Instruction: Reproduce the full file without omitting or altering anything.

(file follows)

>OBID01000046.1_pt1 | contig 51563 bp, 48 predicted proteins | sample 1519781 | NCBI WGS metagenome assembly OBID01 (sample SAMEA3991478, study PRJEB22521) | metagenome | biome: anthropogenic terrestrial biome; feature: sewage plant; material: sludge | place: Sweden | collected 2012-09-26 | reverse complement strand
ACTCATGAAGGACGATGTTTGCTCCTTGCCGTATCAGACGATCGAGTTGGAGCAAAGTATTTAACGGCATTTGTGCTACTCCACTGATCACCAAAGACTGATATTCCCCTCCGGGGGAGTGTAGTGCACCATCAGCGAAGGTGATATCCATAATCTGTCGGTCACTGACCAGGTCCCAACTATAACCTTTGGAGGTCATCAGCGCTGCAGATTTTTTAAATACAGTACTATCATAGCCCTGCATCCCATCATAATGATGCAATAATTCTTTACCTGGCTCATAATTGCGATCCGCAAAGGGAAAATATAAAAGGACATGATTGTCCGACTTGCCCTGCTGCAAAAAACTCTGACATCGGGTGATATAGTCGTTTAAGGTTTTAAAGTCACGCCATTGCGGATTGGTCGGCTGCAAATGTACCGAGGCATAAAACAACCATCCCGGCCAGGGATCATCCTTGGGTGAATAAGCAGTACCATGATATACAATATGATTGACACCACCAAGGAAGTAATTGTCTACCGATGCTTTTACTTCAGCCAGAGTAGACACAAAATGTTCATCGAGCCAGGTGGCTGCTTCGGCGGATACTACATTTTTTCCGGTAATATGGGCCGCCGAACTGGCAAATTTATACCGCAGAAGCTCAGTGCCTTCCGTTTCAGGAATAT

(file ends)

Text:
>OBID01000046.1_pt1 | contig 51563 bp, 48 predicted proteins | sample 1519781 | NCBI WGS metagenome assembly OBID01 (sample SAMEA3991478, study PRJEB22521) | metagenome | biome: anthropogenic terrestrial biome; feature: sewage plant; material: sludge | place: Sweden | collected 2012-09-26 | reverse complement strand
ACTCATGAAGGACGATGTTTGCTCCTTGCCGTATCAGACGATCGAGTTGGAGCAAAGTATTTAACGGCATTTGTGCTACTCCACTGATCACCAAAGACTGATATTCCCCTCCGGGGGAGTGTAGTGCACCATCAGCGAAGGTGATATCCATAATCTGTCGGTCACTGACCAGGTCCCAACTATAACCTTTGGAGGTCATCAGCGCTGCAGATTTTTTAAATACAGTACTATCATAGCCCTGCATCCCATCATAATGATGCAATAATTCTTTACCTGGCTCATAATTGCGATCCGCAAAGGGAAAATATAAAAGGACATGATTGTCCGACTTGCCCTGCTGCAAAAAACTCTGACATCGGGTGATATAGTCGTTTAAGGTTTTAAAGTCACGCCATTGCGGATTGGTCGGCTGCAAATGTACCGAGGCATAAAACAACCATCCCGGCCAGGGATCATCCTTGGGTGAATAAGCAGTACCATGATATACAATATGATTGACACCACCAAGGAAGTAATTGTCTACCGATGCTTTTACTTCAGCCAGAGTAGACACAAAATGTTCATCGAGCCAGGTGGCTGCTTCGGCGGATACTACATTTTTTCCGGTAATATGGGCCGCCGAACTGGCAAATTTATACCGCAGAAGCTCAGTGCCTTCCGTTTCAGGAATAT